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    The method of Jain and Duta [10] is somewhat similar to ours in that they compare the contour shape difference via the mean square error, and it involves fingers alignment. Lay [17] introduced a technique where the hand is illuminated with a parallel grating that serves both to segment the background and enables the user to register his hand with one the stored contours.

    Finally let’s note The geometric features of the hand shape are captured by the quadtree code. that there exist a number of patents on hand information-based personnel identification, based on either geometrical features or on hand profile [29].

    In our paper we employ a hand shape-based approach for person identification and/or verification. The algorithm is based on preprocessing the acquired image, which involves segmentation and normalization for hand’s deformable shape. In this context ―hand normalization‖ signifies the

    registration of fingers and of the hand to standard positions by separate rotations of the fingers as well rotation and translation of the whole hand. Subsequently person identification is based on the comparison of the hand silhouette shapes using Hausdorff distance or on the distance of feature vectors, namely the independent component analysis (ICA) features. The features used and the data

    sizes in different algorithms are summarized in Table 1:

Table I: Characteristics and population sizes of the hand-based recognition algorithms.

    Algorithm Features & Classification Number of Images per

    subjects subject

    Oden et al. [20] 16 features: geometric features and implicit 35 10

    polynomial invariants of fingers. Classifier based

    on Mahalanobis distance.

    Sanchez-Reillo 25 geometric features including finger and palm 20 10

    et al. [22] thickness. Classifier based on Gaussian mixture

    models.

    Duta-Jain [10] Hand contour data. Classifier based on mean 53 variable (from 2

    average distance of contours. to 15)

    Ross [21] 17 geometric features including length, height and 50 variable (7 on

    thickness of fingers and palm. Classifier based on average)

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    Euclidean and Mahalanobis distances.

    Bulatov et al. 30 geometric features including length and height 70 10

    [5] of fingers and palm. Classifier based on

    Chebyshev metric between feature vectors.

    stOur methods 1 method: Features consist of hand contour data. 118 3

    Classifier based on modified Hausdorff distance.

    nd2 method: Features consist of independent

    components of the hand silhouette. Classifier is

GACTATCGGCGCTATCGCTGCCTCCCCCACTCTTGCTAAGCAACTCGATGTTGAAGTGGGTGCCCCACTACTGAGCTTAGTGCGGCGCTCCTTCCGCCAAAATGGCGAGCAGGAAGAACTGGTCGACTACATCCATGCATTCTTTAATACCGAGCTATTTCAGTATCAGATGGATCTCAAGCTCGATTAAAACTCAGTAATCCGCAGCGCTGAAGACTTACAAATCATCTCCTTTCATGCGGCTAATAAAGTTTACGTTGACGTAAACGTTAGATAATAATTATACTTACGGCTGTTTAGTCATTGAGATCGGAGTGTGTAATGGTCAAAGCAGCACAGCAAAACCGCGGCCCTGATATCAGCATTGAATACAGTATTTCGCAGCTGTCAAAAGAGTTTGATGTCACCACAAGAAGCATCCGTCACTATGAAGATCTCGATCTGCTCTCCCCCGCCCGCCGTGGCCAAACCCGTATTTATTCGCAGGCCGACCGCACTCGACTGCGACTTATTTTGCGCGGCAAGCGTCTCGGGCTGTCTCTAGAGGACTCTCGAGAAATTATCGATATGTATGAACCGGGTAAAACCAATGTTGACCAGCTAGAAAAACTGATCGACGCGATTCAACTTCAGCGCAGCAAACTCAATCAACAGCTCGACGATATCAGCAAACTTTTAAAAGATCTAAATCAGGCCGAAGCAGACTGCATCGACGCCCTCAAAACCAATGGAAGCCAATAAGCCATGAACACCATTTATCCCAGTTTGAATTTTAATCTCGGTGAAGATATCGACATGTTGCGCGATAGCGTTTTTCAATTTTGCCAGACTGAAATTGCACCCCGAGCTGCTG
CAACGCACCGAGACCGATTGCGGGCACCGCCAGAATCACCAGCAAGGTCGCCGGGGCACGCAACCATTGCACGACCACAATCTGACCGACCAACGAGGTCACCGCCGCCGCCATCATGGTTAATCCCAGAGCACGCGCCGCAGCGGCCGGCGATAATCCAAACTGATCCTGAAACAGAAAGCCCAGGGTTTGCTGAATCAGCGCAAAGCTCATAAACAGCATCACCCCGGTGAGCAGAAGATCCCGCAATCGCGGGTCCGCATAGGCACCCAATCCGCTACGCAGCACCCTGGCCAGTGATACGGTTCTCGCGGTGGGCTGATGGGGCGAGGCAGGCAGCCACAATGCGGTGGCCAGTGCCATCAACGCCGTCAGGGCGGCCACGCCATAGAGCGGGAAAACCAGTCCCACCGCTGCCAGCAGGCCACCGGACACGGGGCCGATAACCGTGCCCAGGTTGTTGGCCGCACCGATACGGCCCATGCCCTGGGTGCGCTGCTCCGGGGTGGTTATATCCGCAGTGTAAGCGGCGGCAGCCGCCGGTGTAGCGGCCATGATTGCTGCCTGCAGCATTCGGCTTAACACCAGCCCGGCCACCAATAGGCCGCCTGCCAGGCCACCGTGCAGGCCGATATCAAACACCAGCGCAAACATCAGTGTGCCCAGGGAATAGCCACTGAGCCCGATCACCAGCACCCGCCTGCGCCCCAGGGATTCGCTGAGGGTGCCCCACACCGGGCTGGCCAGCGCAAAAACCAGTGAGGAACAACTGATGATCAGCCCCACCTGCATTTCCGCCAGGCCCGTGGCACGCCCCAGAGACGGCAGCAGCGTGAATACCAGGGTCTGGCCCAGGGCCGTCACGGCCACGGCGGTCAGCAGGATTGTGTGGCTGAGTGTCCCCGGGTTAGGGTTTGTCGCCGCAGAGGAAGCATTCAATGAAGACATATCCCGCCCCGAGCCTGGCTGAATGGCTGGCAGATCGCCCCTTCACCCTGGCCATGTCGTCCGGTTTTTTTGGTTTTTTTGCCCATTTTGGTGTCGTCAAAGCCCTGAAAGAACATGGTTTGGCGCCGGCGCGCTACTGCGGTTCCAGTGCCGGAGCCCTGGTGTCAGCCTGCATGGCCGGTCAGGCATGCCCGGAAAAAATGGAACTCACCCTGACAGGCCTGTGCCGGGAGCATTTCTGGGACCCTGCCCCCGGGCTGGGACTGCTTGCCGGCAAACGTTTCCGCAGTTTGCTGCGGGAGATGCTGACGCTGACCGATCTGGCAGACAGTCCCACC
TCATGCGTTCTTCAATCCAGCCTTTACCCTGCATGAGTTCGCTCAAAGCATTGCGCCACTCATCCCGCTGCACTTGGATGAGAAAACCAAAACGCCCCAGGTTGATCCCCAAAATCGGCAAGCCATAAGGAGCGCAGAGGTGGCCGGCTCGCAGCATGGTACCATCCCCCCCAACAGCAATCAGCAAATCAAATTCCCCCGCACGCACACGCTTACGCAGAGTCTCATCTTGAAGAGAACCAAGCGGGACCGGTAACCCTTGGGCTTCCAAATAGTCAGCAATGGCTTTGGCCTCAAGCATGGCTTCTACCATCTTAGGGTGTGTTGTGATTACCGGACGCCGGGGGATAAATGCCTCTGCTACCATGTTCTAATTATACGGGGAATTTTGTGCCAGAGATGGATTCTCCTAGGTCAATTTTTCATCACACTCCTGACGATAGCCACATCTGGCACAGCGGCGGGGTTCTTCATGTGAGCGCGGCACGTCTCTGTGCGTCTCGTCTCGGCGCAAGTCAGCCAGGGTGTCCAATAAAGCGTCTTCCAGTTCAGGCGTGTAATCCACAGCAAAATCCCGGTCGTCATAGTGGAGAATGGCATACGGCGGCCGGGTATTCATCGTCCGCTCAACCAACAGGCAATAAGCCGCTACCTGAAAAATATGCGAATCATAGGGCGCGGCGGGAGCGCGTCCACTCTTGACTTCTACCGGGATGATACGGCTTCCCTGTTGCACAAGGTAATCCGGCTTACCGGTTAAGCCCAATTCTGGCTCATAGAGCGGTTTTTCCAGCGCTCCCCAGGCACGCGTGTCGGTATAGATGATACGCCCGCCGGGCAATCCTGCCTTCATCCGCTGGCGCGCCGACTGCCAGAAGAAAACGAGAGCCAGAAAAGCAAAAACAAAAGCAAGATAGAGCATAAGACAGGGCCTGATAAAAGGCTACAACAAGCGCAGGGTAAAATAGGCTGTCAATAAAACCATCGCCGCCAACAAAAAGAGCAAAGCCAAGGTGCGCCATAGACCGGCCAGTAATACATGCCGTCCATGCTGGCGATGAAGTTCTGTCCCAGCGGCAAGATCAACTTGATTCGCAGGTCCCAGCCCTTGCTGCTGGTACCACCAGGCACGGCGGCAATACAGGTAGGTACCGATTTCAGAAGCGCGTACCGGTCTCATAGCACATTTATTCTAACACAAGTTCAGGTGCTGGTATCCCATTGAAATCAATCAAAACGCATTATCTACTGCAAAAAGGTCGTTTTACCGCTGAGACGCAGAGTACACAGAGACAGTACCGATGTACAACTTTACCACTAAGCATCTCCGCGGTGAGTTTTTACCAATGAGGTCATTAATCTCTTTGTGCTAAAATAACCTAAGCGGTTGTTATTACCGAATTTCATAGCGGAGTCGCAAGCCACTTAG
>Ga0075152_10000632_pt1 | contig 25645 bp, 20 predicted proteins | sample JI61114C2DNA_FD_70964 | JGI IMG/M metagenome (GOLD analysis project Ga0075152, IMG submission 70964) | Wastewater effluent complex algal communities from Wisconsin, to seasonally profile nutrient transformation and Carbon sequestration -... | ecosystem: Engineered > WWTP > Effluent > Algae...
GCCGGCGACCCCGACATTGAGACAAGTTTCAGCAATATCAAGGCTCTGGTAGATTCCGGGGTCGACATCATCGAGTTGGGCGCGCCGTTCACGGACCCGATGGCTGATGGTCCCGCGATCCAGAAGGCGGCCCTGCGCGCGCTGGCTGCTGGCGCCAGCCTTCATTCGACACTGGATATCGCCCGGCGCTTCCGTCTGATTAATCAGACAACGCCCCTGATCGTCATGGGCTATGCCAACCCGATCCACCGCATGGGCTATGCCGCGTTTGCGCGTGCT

the Euclidean distance.

We assume that the user of this system will be cooperating, as he/she would be demanding for

    access. In other words, the user would have no interest in invalidating the access mechanism by moving or jittering his/her hand or by having fingers crumpled or sticking to each other. On the other hand, the implementation does not assume or force the user to any particular orientation. The orientation information of the hand/fingers is automatically recovered from the scanned image and then the hand normalized.

    The paper is organized as follows. In Section 2, the segmentation of hand images from its background is presented. The normalization steps for the deformable hand images are given in Section 3. Section 4 details the computation of features from the normalized hand silhouettes. The experimental setup and the classification results are discussed in Section 5 and conclusions are drawn in Section 6.

2. HAND SEGMENTATION

    The hand segmentation aims to extract the hand region from the background. At first sight, segmentation of a two-object scene, consisting of a hand and the background, seems a relatively easy task. However, segmentation accuracy may suffer from artifacts due to rings, overlapping cuffs or

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    wristwatch belts/chains, or creases around the borders from too light or heavy pressing. Furthermore, the delineation of the hand contour must be very accurate, since the differences between hands of different individuals are often minute. We have comparatively evaluated two alternate methods of segmentation, namely, clustering followed by morphological operations and the watershed transform-based segmentation. Interestingly enough, the Canny edge-based segmentation with snake completion [6, 27] did not work well due to the difficulty of fitting snakes to the very sharp concavities between fingers. Snake algorithms performed adequately only if they were properly initialized at the extremities.

2.1 Segmentation Using the Watershed Transform: